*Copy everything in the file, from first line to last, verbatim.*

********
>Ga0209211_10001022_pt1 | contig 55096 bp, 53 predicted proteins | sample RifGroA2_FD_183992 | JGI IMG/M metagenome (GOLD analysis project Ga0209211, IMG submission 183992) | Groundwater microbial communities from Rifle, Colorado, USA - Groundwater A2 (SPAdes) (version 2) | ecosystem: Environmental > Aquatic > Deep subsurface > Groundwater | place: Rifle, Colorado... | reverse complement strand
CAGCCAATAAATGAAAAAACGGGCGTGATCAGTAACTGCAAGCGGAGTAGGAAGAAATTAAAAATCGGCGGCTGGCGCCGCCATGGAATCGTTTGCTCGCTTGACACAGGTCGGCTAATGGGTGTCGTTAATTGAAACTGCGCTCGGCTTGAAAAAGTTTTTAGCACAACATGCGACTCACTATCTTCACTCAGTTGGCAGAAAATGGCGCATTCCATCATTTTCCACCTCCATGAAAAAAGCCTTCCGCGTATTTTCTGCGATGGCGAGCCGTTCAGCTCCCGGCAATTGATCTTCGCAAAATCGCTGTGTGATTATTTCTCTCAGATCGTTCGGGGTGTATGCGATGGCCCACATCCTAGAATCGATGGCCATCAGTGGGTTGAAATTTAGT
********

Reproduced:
>Ga0209211_10001022_pt1 | contig 55096 bp, 53 predicted proteins | sample RifGroA2_FD_183992 | JGI IMG/M metagenome (GOLD analysis project Ga0209211, IMG submission 183992) | Groundwater microbial communities from Rifle, Colorado, USA - Groundwater A2 (SPAdes) (version 2) | ecosystem: Environmental > Aquatic > Deep subsurface > Groundwater | place: Rifle, Colorado... | reverse complement strand
CAGCCAATAAATGAAAAAACGGGCGTGATCAGTAACTGCAAGCGGAGTAGGAAGAAATTAAAAATCGGCGGCTGGCGCCGCCATGGAATCGTTTGCTCGCTTGACACAGGTCGGCTAATGGGTGTCGTTAATTGAAACTGCGCTCGGCTTGAAAAAGTTTTTAGCACAACATGCGACTCACTATCTTCACTCAGTTGGCAGAAAATGGCGCATTCCATCATTTTCCACCTCCATGAAAAAAGCCTTCCGCGTATTTTCTGCGATGGCGAGCCGTTCAGCTCCCGGCAATTGATCTTCGCAAAATCGCTGTGTGATTATTTCTCTCAGATCGTTCGGGGTGTATGCGATGGCCCACATCCTAGAATCGATGGCCATCAGTGGGTTGAAATTTAGT